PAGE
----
Consumer Protection Act, 2019: Ushers In More Criminal Penalties For Corporates
The Consumer Protection Act, 2019 is a long-awaited overhaul of the Consumer Protection Act 1986. Notified on Aug. 9, the new law has been well-received for introducing many consumer-friendly provisions such as e-filing of disputes and raising the pecuniary jurisdiction of District Consumer Courts to
Rs 1 crore.
The new Act also covers a lot of new ground and revises the consumer protection framework to keep pace with the dramatic changes that have taken place in the last three decades.
Key reforms introduced in the 2019 Act include:
- a new codified product liability framework (which hitherto existed in different sectoral regulations),
- extending the scope of the law to include online platforms and direct sellers,
- and the establishment of a new consumer protection regulation - the Central Consumer Protection Authority.
These consumer-friendly provisions will go a long way in making the dispute resolution process more accessible.
As we argue below, the CCPA is uniquely placed to resolve this challenge by imposing large punitive fines and negotiating settlements on behalf of affected consumers. This will not only safeguard consumer interests, but also alter corporate behaviour through shareholder pressure.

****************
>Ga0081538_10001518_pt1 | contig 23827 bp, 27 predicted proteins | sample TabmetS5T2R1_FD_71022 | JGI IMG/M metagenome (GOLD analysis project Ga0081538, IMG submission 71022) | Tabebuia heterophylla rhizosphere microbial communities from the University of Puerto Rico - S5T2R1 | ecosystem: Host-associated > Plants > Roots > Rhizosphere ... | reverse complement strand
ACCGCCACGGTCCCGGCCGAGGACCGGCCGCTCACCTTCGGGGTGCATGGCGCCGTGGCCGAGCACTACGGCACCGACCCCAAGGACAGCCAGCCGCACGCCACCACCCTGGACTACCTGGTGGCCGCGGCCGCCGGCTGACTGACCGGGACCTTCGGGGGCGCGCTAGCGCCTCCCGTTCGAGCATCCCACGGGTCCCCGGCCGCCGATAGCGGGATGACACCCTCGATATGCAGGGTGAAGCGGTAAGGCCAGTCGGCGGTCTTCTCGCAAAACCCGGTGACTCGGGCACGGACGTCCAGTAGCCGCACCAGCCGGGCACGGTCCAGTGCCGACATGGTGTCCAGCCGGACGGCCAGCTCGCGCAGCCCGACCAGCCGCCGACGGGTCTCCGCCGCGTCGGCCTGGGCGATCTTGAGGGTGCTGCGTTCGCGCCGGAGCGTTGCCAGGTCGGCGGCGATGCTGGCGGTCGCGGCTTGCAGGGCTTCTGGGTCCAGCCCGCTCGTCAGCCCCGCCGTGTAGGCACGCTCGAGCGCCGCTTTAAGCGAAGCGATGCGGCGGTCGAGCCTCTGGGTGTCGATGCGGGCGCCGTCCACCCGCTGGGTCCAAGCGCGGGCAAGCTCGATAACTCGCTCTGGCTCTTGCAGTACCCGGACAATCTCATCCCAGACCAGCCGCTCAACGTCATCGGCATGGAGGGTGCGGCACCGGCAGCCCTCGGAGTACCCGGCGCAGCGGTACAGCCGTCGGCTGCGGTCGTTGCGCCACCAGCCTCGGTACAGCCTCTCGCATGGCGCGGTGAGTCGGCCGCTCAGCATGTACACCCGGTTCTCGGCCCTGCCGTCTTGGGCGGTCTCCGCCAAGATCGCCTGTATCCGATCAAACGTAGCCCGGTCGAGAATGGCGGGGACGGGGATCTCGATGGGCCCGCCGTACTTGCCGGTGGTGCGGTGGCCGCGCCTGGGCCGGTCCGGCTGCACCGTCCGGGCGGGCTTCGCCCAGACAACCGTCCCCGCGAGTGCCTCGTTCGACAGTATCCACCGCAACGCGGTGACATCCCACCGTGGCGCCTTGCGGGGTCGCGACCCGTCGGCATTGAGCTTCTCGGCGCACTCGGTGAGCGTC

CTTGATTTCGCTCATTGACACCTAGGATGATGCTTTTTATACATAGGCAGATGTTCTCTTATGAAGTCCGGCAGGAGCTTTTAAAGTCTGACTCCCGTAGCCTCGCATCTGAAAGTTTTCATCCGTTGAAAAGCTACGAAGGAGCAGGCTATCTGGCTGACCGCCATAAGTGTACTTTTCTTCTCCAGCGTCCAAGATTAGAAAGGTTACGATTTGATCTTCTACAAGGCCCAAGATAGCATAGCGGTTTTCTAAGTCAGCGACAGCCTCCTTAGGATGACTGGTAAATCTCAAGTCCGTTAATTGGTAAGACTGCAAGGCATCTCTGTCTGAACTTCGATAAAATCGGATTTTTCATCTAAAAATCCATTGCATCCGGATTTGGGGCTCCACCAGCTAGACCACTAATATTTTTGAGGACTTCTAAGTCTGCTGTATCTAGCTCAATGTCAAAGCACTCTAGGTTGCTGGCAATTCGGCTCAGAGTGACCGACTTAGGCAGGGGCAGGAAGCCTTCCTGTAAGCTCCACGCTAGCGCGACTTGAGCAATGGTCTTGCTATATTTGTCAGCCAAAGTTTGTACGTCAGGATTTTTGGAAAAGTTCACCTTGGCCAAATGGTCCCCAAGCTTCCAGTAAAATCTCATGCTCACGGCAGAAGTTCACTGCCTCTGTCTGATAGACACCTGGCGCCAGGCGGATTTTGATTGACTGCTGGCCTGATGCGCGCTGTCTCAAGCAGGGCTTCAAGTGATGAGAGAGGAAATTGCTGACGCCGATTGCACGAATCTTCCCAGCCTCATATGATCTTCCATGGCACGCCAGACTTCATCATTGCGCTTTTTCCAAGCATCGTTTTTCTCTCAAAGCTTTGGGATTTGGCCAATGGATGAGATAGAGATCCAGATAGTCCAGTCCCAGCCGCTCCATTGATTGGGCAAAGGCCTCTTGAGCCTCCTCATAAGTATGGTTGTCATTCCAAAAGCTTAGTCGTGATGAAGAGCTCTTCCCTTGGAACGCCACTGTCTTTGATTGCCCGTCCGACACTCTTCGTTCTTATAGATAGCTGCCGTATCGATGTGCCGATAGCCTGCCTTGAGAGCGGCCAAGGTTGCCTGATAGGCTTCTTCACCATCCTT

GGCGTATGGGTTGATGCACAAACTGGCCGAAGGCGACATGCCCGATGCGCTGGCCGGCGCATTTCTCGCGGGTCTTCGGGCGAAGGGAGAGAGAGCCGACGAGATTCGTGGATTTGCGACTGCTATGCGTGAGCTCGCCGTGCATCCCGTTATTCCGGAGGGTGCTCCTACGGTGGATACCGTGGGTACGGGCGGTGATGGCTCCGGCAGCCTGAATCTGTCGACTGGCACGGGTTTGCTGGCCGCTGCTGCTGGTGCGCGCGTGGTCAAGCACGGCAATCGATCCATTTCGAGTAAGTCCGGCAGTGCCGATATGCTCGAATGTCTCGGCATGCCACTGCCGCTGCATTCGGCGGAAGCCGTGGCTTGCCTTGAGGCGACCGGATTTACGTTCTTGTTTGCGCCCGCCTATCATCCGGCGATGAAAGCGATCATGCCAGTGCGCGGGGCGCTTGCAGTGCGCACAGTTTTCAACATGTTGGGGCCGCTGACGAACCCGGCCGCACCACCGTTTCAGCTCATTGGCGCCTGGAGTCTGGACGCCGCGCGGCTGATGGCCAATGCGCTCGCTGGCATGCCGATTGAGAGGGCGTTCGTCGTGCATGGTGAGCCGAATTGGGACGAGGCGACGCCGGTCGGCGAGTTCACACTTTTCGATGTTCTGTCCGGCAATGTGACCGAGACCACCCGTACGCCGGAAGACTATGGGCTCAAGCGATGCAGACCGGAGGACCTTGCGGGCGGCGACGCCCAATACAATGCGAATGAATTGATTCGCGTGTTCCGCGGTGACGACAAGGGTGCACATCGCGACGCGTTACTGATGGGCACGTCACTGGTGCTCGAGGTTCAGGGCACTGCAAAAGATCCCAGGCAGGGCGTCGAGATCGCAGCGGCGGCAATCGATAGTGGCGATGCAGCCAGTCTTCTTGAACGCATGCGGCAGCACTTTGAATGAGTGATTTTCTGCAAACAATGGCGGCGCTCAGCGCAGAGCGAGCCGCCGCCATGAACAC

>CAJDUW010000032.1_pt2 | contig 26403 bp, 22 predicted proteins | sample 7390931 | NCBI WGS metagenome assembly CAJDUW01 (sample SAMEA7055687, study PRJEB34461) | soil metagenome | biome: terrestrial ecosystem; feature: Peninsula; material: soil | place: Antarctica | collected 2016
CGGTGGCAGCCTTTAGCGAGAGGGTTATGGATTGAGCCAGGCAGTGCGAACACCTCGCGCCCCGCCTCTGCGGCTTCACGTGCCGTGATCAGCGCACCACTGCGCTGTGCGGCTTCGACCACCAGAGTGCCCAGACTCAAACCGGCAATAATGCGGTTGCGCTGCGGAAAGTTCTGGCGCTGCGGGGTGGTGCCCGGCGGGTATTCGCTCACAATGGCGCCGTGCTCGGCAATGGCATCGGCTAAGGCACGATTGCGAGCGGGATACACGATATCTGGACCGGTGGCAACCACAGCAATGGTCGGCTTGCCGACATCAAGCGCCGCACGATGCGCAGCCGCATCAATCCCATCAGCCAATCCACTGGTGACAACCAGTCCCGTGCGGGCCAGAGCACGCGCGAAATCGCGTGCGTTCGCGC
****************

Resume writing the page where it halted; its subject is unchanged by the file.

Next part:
Criminal Liability In The 2019 Act
Criminal sanctions have been imposed on a number of offences under the 2019 Act. This includes offences such as manufacturing/selling/importing or distributing spurious goods and products with adulterated content. Imprisonment is reserved for cases where a consumer has suffered injury, grievous hurt or where the spurious/adulterated good results in death. Notably, these provisions have been incorporated in the Act despite the existence of IPC provisions that provide for criminal sanctions in case of sale of adulterated products, negligence etc. Sectoral laws such as the Drugs and Cosmetics Act, 1940, Food Safety and Standards Act, 1940 also contain criminal liability provisions.
In addition to the above, Section 89 of the Act provides for imprisonment for false and misleading advertisements. This is a significant departure from the 1986 Act. Section 89 in effect reclassifies a civil offence as a criminal one. The inclusion of criminal liability provisions within the Act could exacerbate an existing practice of relying on criminal laws to enforce consumer protection laws.